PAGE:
“N-n-no.” She can barely get the word out. Her hand strokes the hair of the child frantically as if he is a comfort blanket. “My son has just been reading too many fantasy books. You know how children can be. He thinks she looks like the black spider in Simeon’s Web.”
A scatter of laughter ripples through the crowd. The woman glances around, smiling weakly. Behind me, another woman murmurs to her companion. “Honestly, this is the problem with books nowadays, they’re just so graphic. My Rose is convinced there’s a monster hiding under her bed – it’s a nightmare to get her to go to bed at night.”
I take half a step to the side, wondering if I can somehow barge my way through the crowd and get enough people between me and the Metz officers to give me a chance to escape.
I freeze, my feet rooted to the ground. The officer pulls a black collar from its belt. It’s about eight inches across and totally smooth. There’s a line somewhere on it, too fine for me to see, but which I know is there. A break which allows the collar to be tightened to the diameter of its wearer’s neck.
My mouth goes dry and my hands begin to tremble uncontrollably as a tiny voice in my head starts up.
No, no, no, no, no, no.
It drowns out my thoughts, my ability to reason. I watch as the officer holds the collar up in front of it and opens it wide enough to fit over my head. The crowd falls silent.
The black figure takes a step towards me, then a second.
I wonder where I’ll be taken. The Farms perhaps? Or that other place, the place that is even worse, that no one speaks about. I close my eyes and wait for the end of life as I know it.
A scream rips through the silence. It’s followed by a second, then a third. Voices rise in anger, confusion and fear.
I open my eyes. A cloud of smoke billows from the crowd to my right, perhaps twenty feet back. People emerge from it coughing and choking, fighting to get away from the smoke and chaos. A woman falls, screaming, those behind her unable to stop their own movement as they too are pushed from behind. The circle surrounding me disintegrates as people spill into the open space, trying to protect themselves and their children from the stampede behind.
“Stop!” The roar of the Metz officer’s voice cuts through the chaos.
The crowd falls silent, more afraid of the the officer’s wrath than the smoke around them.
“The smoke is not dangerous. Stay calm and where you are.”
As if responding to his voice, the smoke begins to clear. I curse myself for missing the opportunity to escape and take a step back, but the attention of the officer has switched back from the crowd to me. It towers over me, sucking the light from around us as it lifts the black collar above my head.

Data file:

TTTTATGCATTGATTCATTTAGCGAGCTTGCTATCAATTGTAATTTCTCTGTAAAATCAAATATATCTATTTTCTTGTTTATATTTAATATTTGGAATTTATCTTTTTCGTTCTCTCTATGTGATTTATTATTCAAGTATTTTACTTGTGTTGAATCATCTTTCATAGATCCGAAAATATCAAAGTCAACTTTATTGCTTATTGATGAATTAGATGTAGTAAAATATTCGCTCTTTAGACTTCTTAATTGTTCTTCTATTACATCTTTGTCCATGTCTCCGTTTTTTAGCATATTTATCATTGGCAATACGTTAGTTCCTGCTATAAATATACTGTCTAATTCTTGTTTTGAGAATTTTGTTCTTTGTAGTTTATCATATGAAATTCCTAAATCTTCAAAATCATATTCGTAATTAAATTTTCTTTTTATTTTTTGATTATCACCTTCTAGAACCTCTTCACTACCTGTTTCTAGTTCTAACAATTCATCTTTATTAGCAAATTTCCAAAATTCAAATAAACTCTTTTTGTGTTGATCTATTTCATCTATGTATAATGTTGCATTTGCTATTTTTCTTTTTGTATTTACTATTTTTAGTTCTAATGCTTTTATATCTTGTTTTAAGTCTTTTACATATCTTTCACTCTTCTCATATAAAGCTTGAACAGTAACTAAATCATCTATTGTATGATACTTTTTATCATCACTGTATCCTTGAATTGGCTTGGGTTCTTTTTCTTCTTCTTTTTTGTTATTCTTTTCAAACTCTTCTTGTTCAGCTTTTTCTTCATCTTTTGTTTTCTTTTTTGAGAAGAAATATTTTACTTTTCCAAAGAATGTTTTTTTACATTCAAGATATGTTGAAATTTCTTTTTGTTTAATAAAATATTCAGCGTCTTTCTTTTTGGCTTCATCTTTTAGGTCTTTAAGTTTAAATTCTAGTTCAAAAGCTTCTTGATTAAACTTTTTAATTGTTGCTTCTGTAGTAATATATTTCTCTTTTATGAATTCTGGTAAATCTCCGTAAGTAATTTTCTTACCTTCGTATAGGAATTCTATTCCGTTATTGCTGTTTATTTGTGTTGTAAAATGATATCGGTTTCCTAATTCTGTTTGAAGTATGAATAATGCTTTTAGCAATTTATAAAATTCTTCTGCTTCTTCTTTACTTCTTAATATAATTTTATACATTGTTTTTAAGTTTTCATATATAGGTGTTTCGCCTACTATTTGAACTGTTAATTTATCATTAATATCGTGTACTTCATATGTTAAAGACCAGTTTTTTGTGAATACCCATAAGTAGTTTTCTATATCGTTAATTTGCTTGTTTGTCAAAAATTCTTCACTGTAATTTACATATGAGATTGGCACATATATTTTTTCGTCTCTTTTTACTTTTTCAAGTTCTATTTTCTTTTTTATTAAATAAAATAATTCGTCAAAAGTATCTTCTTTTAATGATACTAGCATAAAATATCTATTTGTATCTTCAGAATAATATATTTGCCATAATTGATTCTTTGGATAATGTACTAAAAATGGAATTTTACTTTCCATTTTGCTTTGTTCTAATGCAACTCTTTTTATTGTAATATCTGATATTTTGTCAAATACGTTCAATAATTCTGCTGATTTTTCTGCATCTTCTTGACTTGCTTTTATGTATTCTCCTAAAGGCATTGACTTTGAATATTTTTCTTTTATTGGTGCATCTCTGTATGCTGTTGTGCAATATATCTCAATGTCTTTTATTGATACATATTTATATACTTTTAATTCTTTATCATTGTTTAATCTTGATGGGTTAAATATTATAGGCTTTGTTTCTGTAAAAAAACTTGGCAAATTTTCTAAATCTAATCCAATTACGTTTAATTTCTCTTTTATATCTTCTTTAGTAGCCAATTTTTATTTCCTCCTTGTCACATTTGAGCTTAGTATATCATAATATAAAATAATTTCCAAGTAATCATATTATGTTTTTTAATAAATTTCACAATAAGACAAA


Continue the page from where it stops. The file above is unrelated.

There’s a bang, followed by more screams and shouts. I whirl round to see a second cloud of smoke engulf the people on the edge of the circle. The crowd surges towards us like a wave.
This time I don’t wait. My legs are moving before my brain is able to process what this new distraction is. The pincer tips of the Metz officer’s gloved hand grab at my arm, but I slide through its grasp and plunge into the crowd of people surging away from the square.
I fight my way through the chaos, getting knocked from side to side and pushed from behind. Once I nearly lose my footing and slip, but I manage to brace myself, gritting my teeth at the jarring in my knee. A child goes down beside me, but before I can make a grab for her, I’m pushed forward and her shill scream is soon lost in the din around me. The bellowing voices of the Metz officers call for calm and order. But this time, they have lost control.
Eventually, I reach the edge of the crowd and the crush from behind eases. People stand around dazed and confused, looking back at the chaos they’ve emerged from. A woman tries to run back into the crowd, screaming a girl’s name, tears running down her cheeks, but she’s held back by two other women, both sobbing. Others just walk away, their faces blank with shock.
A dull thumping beats a regular rhythm in my ears. I turn to look down the street. A familiar set of black figures round the corner, marching as one toward us, weapons drawn and ready. Reinforcements.
A new panic grips the people around me. I run for a narrow side street but haven’t gone more than ten paces before more Metz appear ahead. An even narrower back alley leads off to the right. A bin alley by the look of it. I duck into it and hide behind a large trash can.
The Metz march straight past, obviously more focused on controlling and dispersing the crowd than rounding every single person up. Once they’ve passed, I creep out from my hiding place and weave through the maze of streets, trying to put as much distance between myself and the square as possible.
I need to get back to the Wall. My nerves feel frayed and the image of the black collar is burned into my mind. I replay the scenes in my head, trying to work out what had happened.
Where did the smoke come from?
Surely, it’s too much of a coincidence that someone happened to set it off just when I needed help. But who would want me to escape? And, more importantly, what will they want in return?